Q: What can I do, short of going to an auto repair shop, to help improve my vehicle’s gas mileage?
A: The most important thing you can do to improve your gas mileage is make sure your vehicle is running at top performance. The following maintenance tips will make a difference.
•Make sure your tires are inflated to the correct pressure. A mile or two per gallon can be lost if tires are underinflated.
•Check for worn spark plugs. Heavy deposits and worn electrodes cause misfiring. Loss of power and reduced gas mileage are the result.
•Replace dirty engine air filters. A clogged air filter will cause the engine to use more gas and affect gas mileage by as much as 10 percent.
•Use synthetic lubricants in your engine and driveline. Not only do they help cut down on repairs, but they can increase gas mileage by 8 percent. These superior lubricants reduce friction, resulting in less effort required for the engine to run and a longer life for the engine parts.
Your driving style also affects gas mileage, so consider the following factors when getting behind the wheel.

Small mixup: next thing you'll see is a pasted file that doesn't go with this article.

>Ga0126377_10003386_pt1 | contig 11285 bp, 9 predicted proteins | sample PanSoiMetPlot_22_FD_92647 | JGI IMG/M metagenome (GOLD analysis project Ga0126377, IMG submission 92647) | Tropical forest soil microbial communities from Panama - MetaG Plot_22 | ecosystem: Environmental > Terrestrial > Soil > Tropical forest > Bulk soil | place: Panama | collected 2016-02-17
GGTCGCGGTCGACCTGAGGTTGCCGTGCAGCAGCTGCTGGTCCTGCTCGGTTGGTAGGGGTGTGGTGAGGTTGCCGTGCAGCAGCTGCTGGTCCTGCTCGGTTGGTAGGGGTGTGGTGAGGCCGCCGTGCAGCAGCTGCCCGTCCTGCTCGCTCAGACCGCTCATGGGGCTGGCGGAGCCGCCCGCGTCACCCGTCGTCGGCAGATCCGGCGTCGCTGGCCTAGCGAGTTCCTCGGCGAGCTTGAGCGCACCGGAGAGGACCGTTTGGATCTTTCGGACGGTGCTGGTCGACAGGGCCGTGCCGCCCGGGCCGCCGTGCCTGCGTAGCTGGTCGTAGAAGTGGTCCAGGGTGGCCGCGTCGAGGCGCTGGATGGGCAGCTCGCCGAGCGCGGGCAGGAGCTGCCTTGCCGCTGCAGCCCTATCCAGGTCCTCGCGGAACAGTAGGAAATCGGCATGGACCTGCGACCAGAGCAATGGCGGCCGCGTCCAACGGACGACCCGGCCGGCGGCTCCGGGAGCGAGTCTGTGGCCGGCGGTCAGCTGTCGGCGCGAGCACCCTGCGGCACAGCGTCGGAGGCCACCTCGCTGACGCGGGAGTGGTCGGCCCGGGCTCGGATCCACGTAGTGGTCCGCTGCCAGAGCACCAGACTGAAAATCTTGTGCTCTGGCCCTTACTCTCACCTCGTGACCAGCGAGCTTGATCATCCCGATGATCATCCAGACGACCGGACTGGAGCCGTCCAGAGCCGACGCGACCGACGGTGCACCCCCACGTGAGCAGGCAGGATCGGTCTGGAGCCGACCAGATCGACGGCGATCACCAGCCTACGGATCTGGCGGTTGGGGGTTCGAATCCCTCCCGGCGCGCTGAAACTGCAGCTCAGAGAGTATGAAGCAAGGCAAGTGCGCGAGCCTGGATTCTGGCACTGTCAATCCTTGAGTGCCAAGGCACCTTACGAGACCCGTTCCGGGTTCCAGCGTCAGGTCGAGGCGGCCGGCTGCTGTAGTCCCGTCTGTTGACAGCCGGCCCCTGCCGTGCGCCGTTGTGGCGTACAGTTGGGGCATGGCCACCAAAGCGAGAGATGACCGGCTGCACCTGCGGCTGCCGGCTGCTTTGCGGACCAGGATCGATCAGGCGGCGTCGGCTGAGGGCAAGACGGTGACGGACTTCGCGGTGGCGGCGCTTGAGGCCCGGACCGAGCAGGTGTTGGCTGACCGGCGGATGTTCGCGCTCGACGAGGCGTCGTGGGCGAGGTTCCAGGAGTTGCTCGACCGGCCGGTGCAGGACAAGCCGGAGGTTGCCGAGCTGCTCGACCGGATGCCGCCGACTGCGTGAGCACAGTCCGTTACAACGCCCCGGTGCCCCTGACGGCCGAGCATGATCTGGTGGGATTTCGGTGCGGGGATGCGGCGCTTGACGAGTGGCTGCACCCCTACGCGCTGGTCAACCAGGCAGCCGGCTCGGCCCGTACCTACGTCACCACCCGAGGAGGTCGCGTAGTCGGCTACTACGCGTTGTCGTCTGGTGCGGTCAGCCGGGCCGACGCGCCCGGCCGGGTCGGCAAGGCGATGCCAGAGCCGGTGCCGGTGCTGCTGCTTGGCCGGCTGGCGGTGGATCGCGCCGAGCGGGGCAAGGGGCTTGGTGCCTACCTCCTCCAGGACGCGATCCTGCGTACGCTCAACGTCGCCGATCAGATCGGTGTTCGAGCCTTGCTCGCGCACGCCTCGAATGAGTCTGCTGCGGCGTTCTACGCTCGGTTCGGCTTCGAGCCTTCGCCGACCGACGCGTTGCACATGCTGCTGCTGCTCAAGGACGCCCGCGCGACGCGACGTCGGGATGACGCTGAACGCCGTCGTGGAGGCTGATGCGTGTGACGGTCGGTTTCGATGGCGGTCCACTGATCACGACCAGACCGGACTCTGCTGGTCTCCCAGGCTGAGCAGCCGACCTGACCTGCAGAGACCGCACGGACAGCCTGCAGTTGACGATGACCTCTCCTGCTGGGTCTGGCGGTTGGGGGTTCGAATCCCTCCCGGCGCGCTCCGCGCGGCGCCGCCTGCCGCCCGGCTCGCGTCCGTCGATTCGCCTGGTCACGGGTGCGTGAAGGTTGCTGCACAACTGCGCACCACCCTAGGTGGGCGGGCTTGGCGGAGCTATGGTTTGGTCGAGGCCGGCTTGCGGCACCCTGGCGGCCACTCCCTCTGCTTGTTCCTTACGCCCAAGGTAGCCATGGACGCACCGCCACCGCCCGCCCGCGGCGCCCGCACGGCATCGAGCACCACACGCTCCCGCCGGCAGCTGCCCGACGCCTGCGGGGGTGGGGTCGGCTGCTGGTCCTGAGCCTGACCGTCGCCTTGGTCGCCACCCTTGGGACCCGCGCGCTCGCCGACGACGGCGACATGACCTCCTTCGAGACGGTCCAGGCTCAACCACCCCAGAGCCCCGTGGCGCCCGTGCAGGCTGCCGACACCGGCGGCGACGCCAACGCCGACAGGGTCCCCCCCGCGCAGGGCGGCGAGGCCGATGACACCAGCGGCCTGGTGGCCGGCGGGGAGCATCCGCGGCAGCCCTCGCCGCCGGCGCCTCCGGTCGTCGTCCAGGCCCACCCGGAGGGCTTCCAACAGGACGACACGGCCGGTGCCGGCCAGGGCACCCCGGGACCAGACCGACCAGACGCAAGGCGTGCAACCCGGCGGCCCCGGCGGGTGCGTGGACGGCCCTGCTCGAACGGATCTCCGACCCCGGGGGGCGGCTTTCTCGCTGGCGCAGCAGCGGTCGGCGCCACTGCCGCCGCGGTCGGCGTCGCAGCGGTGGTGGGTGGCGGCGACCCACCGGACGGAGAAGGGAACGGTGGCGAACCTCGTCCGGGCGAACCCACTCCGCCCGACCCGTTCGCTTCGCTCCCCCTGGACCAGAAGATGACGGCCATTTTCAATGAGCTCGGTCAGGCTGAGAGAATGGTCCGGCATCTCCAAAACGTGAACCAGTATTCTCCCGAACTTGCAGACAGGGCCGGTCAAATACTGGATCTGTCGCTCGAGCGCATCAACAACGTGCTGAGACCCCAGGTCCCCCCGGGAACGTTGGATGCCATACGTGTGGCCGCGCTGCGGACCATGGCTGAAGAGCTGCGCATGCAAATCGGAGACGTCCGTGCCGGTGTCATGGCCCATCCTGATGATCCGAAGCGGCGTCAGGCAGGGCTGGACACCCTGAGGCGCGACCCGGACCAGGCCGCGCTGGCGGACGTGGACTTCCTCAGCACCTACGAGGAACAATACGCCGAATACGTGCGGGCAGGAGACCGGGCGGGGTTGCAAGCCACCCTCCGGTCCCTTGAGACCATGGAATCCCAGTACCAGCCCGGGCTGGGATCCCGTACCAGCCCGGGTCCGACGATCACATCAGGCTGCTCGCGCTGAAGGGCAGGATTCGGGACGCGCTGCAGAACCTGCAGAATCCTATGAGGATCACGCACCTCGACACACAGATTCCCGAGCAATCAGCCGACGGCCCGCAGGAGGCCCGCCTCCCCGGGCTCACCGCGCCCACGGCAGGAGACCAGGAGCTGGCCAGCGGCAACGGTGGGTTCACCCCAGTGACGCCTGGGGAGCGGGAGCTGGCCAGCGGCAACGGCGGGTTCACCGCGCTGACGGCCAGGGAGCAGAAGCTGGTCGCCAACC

•Aggressive driving – driving fast and accelerating hard – can decrease mileage by as much as 30 percent.
•When approaching a stoplight, if it is obvious that you will need to stop, ease off the accelerator 100 feet or so before the light. Coasting saves gas.
•Weighting your vehicle down by filling your trunk with unneeded items can impact mileage; every 100 pounds can cut gas mileage by 1-2 percent.
•Air conditioning takes extra power to run and has a negative effect on gas mileage. If it is not too hot, just use the fan setting.
•Taking several short trips from a cold start can use twice as much fuel as a longer, multipurpose trip covering the same distance.
Paying attention to your vehicle and keeping it well maintained – which should include taking it to a trusted auto repair facility when needed – along with being aware of your driving habits, will positively impact your mileage.
For more gas-saving tips, visit the Car Care Council at www.carcare.org.